To be clear, it seems that the airplane was not fitted with all the safety equipment. I also see that it was very embarrassing for the government. I have been reading the accident report and also question if there was more to the story.
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Comment by survivor Fred Caruso:
As a survivor and one involved with the right wing exit, I take issue with the statement on page 31 of the report, which says in part:
. . . The difficulty in opening the right rear over-the-wing exit may have contributed to the problem. . . .
I used the right rear over-the-wing exit for my escape. My eyes were fixated on that window. I was intent on being the first one out. Immediately after impact, I released my seat belt, jumped out of my seat, jumped over the broken seats in front of me, and tore that window out of the wall. I was out and I am pretty sure I was the first one. I don’t recall any problems in opening that window. There were no life rafts.
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Comment by survivor Paul Stewart:
Seeing this post [about the life rafts] brought back some memories of the crash. The stewardess’, after all of the ditching drills and instructions, moved some of the troopers to different seats. They moved me to an aisle seat over the right wing ( the 3 seat side) next to the rear exit, and gave instructions to the trooper next to the exit how to remove the exit window, and how to operate the manual pull handle that would automatically activate the rafts. These instructions were covered by the stewardess shortly before impact, and she took the middle seat. She did not survive. Once in the water, as you know, this was an impossible task.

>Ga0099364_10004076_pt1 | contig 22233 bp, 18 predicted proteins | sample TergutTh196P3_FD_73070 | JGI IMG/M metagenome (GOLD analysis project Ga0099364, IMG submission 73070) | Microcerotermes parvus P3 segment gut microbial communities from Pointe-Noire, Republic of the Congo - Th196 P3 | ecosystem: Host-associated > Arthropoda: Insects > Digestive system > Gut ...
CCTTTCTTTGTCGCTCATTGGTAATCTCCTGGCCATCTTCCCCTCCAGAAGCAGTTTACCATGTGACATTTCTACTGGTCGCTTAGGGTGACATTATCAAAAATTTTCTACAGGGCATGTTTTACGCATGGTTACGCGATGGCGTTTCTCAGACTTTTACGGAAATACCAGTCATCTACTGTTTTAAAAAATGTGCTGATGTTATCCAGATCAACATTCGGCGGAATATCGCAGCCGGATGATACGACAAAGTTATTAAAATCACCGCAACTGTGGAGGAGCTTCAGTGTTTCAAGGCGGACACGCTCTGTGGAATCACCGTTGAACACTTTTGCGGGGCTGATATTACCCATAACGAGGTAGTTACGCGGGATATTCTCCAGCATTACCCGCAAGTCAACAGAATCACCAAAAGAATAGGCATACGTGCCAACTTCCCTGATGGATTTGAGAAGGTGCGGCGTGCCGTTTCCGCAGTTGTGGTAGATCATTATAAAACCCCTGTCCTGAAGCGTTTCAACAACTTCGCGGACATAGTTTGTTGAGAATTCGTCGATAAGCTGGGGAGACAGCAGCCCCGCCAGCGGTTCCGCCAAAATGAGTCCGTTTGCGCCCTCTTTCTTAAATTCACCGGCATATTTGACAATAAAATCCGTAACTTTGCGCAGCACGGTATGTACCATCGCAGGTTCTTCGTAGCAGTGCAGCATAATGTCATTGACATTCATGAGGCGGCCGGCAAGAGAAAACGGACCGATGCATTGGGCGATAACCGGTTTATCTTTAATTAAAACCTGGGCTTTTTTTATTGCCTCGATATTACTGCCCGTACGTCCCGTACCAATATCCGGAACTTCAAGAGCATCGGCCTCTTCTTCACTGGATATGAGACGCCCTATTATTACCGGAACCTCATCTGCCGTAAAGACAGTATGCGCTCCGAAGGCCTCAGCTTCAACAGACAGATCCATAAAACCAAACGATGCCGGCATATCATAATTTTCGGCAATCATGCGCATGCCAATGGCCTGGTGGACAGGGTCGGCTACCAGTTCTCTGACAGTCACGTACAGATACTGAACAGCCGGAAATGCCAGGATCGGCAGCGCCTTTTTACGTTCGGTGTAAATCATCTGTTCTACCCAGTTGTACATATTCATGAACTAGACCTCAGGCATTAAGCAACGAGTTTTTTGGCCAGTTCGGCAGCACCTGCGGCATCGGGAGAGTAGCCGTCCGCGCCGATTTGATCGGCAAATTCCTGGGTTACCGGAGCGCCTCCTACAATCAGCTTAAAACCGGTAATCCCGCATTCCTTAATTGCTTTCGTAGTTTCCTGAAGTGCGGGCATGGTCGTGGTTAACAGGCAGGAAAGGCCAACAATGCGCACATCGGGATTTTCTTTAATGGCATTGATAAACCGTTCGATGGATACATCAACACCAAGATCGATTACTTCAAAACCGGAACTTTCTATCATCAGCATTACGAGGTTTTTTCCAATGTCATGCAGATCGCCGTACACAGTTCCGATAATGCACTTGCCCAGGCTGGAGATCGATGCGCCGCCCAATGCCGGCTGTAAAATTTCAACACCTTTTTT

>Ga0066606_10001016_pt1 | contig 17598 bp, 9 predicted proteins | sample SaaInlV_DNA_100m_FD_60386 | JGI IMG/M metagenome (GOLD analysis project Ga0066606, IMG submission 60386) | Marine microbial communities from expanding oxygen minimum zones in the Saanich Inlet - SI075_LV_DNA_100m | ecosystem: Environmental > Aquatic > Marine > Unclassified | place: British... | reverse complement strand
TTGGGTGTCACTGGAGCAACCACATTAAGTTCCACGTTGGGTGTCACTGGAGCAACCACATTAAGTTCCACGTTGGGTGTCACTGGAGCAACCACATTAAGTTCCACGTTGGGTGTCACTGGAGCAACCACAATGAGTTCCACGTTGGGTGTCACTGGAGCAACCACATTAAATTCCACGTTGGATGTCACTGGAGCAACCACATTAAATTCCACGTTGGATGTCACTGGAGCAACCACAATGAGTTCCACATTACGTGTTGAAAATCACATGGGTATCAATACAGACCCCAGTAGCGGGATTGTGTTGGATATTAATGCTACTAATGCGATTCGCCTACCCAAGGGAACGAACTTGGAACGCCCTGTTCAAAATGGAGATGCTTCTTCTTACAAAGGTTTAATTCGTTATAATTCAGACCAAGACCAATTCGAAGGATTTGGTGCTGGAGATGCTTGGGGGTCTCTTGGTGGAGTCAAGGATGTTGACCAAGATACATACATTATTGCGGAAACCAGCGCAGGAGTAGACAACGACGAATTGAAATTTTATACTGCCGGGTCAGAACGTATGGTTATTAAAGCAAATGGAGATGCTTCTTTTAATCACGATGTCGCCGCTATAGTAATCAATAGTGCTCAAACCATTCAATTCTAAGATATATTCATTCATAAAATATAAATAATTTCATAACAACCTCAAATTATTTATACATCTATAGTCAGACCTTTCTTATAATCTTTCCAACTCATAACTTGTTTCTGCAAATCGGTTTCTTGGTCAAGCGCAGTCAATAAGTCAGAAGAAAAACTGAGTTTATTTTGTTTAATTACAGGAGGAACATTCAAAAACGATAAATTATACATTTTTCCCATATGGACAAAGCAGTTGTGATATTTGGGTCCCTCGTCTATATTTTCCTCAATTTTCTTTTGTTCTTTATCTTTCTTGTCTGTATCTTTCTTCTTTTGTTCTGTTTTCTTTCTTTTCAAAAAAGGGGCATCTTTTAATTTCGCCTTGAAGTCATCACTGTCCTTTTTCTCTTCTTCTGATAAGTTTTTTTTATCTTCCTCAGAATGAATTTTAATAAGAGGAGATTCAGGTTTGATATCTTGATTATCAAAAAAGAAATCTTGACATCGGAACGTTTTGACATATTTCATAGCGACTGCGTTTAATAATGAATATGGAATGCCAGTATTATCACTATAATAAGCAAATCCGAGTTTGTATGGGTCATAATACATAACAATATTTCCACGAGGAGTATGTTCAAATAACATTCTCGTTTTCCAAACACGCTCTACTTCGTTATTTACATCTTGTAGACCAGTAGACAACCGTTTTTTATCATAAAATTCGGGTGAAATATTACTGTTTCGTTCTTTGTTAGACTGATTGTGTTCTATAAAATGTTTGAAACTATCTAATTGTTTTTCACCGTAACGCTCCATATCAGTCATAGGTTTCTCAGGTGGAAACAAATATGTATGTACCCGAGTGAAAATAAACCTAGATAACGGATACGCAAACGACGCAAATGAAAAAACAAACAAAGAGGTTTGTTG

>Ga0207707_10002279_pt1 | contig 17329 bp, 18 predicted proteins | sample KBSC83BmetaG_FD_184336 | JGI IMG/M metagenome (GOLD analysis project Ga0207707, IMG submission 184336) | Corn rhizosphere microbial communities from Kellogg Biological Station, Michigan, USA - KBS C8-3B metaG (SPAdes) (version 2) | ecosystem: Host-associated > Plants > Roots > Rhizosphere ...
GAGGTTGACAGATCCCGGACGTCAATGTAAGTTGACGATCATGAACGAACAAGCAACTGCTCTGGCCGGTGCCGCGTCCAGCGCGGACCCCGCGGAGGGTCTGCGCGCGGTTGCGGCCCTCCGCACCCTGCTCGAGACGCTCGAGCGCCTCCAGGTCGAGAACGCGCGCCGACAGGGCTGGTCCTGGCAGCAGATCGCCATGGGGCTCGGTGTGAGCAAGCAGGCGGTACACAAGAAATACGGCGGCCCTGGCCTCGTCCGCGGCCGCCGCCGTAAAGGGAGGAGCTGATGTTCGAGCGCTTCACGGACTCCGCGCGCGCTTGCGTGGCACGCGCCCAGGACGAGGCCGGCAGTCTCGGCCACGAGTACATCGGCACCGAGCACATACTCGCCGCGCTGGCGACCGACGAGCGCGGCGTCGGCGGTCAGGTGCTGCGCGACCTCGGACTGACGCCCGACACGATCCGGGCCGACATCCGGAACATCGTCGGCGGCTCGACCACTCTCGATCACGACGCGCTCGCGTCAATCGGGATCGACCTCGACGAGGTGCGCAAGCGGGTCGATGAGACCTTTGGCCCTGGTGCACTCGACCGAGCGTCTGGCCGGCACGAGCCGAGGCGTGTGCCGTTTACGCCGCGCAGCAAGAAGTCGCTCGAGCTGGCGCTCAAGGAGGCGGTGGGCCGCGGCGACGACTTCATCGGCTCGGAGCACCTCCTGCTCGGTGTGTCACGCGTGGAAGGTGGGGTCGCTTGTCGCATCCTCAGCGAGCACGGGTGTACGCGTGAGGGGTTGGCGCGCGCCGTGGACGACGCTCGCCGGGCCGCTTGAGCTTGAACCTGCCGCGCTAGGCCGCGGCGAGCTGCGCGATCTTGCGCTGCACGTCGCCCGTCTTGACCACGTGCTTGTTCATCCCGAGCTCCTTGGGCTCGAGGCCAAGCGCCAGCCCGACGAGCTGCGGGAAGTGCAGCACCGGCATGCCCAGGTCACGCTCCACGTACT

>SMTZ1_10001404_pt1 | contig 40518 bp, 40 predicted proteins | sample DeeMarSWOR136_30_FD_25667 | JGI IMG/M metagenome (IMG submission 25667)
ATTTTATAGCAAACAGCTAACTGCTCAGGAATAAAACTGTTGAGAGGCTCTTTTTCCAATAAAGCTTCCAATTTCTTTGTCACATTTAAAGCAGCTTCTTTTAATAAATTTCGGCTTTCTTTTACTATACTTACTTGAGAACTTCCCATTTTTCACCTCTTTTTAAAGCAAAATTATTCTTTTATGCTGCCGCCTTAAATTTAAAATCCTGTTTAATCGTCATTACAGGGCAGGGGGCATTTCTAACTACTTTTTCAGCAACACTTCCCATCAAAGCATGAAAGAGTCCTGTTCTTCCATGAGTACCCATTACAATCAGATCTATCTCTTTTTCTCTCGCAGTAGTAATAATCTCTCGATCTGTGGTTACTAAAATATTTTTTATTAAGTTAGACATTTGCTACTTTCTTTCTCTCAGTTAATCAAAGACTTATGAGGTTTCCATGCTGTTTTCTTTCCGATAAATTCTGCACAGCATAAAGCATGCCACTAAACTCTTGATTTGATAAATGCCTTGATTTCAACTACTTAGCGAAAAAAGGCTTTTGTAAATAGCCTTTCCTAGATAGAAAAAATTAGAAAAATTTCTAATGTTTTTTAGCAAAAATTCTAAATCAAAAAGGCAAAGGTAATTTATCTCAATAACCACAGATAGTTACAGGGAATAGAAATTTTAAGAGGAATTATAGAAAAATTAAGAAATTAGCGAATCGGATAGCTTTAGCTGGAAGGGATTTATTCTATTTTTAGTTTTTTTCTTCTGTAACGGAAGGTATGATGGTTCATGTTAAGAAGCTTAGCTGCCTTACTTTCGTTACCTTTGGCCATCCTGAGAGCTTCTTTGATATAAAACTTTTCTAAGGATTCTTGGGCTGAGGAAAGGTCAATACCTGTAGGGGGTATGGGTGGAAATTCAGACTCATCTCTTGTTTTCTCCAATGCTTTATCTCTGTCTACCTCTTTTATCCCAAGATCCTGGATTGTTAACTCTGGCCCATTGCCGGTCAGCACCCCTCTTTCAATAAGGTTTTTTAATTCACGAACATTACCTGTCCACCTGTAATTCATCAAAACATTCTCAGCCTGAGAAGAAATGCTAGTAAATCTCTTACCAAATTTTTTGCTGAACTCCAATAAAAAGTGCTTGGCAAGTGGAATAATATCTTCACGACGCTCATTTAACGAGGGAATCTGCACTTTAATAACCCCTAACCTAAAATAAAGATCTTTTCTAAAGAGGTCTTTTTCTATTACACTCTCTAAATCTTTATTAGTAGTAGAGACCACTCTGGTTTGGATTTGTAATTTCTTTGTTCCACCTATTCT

Having only one raft may have been a blessing. With only 20 to 25 people on a raft they could have been tossed from one side to the other, and the raft more than likely would have flipped over with the size of the waves. There were numerous times I thought we were going to flip over, and as you know we were packed so tight, that there was no shifting of weight as were packed like sardines.
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The crew never said that the rafts would eject automatically, I know because I am one of the crew
We told them that we would walk on the wing pull the raft compartment door open and pull the
T bar and than the rafts would open. However, the wing brook off on impact and I had to jump
into the ocean quickly to let everyone else out. Whoever said that we said the raft would open
on impact is “wrong”
Carol Gould Hansen
Carol, I can confirm that the stewardess did exactly as you said about removal of the window, and the T handle, as she was in the middle seat, and I in the aisle..
Fred, Thank you for all that you do to shed light on FT923. There would be many different views of the preparation, the crash, the raft, the rescue, but one common item that almost all would agree on – it was a miracle that anyone survived a crash in the north Atlantic during a storm. Thanks again Fred, and keep up the great work in progress.
My dad said one women lost her life my drowning in the one of the rafts.